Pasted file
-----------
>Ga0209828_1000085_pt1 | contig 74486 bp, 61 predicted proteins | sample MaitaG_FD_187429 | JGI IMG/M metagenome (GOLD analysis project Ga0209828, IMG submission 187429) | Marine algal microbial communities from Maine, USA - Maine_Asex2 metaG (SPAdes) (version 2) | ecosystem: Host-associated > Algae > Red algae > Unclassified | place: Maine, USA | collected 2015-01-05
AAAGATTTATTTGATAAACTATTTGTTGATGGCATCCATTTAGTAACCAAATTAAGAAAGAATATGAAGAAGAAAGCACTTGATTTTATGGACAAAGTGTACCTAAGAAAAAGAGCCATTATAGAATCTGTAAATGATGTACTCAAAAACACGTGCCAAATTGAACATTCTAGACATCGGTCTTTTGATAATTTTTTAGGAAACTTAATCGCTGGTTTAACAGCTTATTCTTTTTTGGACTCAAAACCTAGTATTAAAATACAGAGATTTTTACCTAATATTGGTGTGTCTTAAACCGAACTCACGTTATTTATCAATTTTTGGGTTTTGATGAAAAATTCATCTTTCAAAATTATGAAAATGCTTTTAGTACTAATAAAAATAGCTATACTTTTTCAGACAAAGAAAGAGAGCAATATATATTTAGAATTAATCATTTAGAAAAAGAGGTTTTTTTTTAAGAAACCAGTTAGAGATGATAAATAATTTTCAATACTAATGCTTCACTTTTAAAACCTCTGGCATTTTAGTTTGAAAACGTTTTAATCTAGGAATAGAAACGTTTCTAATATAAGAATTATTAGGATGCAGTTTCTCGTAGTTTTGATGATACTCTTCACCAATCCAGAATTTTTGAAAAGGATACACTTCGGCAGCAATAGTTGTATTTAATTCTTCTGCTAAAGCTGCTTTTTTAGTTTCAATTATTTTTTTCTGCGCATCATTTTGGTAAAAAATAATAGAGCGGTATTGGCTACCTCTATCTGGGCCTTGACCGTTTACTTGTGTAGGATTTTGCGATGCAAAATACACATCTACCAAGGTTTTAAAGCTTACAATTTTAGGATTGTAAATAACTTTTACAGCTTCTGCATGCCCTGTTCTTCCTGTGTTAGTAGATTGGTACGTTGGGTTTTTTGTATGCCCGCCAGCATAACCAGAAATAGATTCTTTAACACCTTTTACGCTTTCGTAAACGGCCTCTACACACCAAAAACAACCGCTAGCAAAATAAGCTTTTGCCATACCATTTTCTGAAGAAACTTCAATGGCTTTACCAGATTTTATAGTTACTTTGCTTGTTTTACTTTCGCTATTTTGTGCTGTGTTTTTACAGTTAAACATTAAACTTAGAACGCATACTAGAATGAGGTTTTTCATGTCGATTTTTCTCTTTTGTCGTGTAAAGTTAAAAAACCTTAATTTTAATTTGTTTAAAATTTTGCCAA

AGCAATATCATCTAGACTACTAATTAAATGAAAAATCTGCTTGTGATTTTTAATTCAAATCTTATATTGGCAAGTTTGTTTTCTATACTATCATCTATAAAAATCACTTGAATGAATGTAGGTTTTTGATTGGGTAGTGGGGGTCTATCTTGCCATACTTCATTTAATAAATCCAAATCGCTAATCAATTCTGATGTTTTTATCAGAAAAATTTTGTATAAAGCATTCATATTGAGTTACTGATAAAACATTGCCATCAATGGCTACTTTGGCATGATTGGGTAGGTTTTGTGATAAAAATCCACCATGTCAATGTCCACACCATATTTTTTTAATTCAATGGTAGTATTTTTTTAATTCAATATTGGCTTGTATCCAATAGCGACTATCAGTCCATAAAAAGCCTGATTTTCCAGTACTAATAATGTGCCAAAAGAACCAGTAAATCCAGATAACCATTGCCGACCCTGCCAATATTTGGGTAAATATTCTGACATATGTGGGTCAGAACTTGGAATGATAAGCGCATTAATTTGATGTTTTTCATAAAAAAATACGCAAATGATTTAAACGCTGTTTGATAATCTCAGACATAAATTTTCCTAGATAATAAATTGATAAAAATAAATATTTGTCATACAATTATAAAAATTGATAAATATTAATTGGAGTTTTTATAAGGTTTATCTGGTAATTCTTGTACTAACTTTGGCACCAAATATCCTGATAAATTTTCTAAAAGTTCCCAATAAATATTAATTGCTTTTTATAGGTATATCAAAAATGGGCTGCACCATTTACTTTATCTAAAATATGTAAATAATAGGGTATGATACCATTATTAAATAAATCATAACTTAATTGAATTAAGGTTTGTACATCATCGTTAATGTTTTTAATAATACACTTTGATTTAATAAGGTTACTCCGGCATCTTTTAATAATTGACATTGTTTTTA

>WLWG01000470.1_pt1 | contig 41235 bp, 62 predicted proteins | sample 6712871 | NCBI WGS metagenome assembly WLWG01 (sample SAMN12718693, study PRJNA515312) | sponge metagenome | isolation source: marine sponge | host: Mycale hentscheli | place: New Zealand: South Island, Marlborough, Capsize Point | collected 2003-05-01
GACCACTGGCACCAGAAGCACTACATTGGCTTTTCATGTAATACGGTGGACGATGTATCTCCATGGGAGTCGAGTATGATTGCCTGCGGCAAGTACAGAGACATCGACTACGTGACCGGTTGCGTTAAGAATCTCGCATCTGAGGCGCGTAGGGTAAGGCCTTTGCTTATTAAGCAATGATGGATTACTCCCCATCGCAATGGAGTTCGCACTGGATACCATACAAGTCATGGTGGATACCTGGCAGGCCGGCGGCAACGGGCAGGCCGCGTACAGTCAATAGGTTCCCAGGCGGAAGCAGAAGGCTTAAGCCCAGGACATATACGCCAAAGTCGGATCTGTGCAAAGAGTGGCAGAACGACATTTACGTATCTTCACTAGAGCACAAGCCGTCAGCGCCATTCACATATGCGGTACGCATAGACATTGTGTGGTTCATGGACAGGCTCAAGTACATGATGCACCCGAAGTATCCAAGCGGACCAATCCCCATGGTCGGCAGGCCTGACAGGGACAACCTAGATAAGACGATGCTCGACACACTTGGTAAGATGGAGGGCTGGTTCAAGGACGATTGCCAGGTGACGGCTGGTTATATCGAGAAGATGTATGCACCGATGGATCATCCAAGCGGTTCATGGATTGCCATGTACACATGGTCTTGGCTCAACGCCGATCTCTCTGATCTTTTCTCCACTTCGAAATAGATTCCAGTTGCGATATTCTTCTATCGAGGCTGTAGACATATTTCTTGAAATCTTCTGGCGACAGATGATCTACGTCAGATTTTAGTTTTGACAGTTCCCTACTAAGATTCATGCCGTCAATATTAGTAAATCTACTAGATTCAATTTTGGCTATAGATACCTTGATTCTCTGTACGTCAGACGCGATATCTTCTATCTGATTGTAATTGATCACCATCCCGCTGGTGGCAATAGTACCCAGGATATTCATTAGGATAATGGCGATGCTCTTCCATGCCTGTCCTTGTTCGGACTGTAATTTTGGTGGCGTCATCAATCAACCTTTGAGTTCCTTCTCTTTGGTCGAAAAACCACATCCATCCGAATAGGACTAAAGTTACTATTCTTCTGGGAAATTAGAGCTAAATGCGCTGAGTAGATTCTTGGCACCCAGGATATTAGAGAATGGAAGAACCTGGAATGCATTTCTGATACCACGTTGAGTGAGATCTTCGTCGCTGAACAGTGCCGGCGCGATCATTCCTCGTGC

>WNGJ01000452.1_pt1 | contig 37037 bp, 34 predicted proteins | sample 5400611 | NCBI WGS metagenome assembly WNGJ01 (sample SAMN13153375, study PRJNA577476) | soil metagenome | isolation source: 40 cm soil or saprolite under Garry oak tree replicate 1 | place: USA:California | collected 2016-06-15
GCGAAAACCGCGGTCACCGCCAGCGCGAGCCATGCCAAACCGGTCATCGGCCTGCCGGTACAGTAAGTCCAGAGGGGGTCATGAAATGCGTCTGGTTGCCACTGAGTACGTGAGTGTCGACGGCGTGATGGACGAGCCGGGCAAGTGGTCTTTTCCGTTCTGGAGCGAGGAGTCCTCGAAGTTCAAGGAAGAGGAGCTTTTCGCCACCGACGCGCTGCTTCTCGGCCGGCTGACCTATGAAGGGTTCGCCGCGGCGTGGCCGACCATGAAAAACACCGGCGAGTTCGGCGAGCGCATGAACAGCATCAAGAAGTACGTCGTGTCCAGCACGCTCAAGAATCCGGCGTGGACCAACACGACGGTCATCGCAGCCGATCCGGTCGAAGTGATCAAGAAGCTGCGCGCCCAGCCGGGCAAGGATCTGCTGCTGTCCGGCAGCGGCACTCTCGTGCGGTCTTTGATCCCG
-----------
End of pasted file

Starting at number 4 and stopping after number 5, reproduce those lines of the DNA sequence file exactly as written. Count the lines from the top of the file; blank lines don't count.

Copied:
>WLWG01000470.1_pt1 | contig 41235 bp, 62 predicted proteins | sample 6712871 | NCBI WGS metagenome assembly WLWG01 (sample SAMN12718693, study PRJNA515312) | sponge metagenome | isolation source: marine sponge | host: Mycale hentscheli | place: New Zealand: South Island, Marlborough, Capsize Point | collected 2003-05-01
GACCACTGGCACCAGAAGCACTACATTGGCTTTTCATGTAATACGGTGGACGATGTATCTCCATGGGAGTCGAGTATGATTGCCTGCGGCAAGTACAGAGACATCGACTACGTGACCGGTTGCGTTAAGAATCTCGCATCTGAGGCGCGTAGGGTAAGGCCTTTGCTTATTAAGCAATGATGGATTACTCCCCATCGCAATGGAGTTCGCACTGGATACCATACAAGTCATGGTGGATACCTGGCAGGCCGGCGGCAACGGGCAGGCCGCGTACAGTCAATAGGTTCCCAGGCGGAAGCAGAAGGCTTAAGCCCAGGACATATACGCCAAAGTCGGATCTGTGCAAAGAGTGGCAGAACGACATTTACGTATCTTCACTAGAGCACAAGCCGTCAGCGCCATTCACATATGCGGTACGCATAGACATTGTGTGGTTCATGGACAGGCTCAAGTACATGATGCACCCGAAGTATCCAAGCGGACCAATCCCCATGGTCGGCAGGCCTGACAGGGACAACCTAGATAAGACGATGCTCGACACACTTGGTAAGATGGAGGGCTGGTTCAAGGACGATTGCCAGGTGACGGCTGGTTATATCGAGAAGATGTATGCACCGATGGATCATCCAAGCGGTTCATGGATTGCCATGTACACATGGTCTTGGCTCAACGCCGATCTCTCTGATCTTTTCTCCACTTCGAAATAGATTCCAGTTGCGATATTCTTCTATCGAGGCTGTAGACATATTTCTTGAAATCTTCTGGCGACAGATGATCTACGTCAGATTTTAGTTTTGACAGTTCCCTACTAAGATTCATGCCGTCAATATTAGTAAATCTACTAGATTCAATTTTGGCTATAGATACCTTGATTCTCTGTACGTCAGACGCGATATCTTCTATCTGATTGTAATTGATCACCATCCCGCTGGTGGCAATAGTACCCAGGATATTCATTAGGATAATGGCGATGCTCTTCCATGCCTGTCCTTGTTCGGACTGTAATTTTGGTGGCGTCATCAATCAACCTTTGAGTTCCTTCTCTTTGGTCGAAAAACCACATCCATCCGAATAGGACTAAAGTTACTATTCTTCTGGGAAATTAGAGCTAAATGCGCTGAGTAGATTCTTGGCACCCAGGATATTAGAGAATGGAAGAACCTGGAATGCATTTCTGATACCACGTTGAGTGAGATCTTCGTCGCTGAACAGTGCCGGCGCGATCATTCCTCGTGC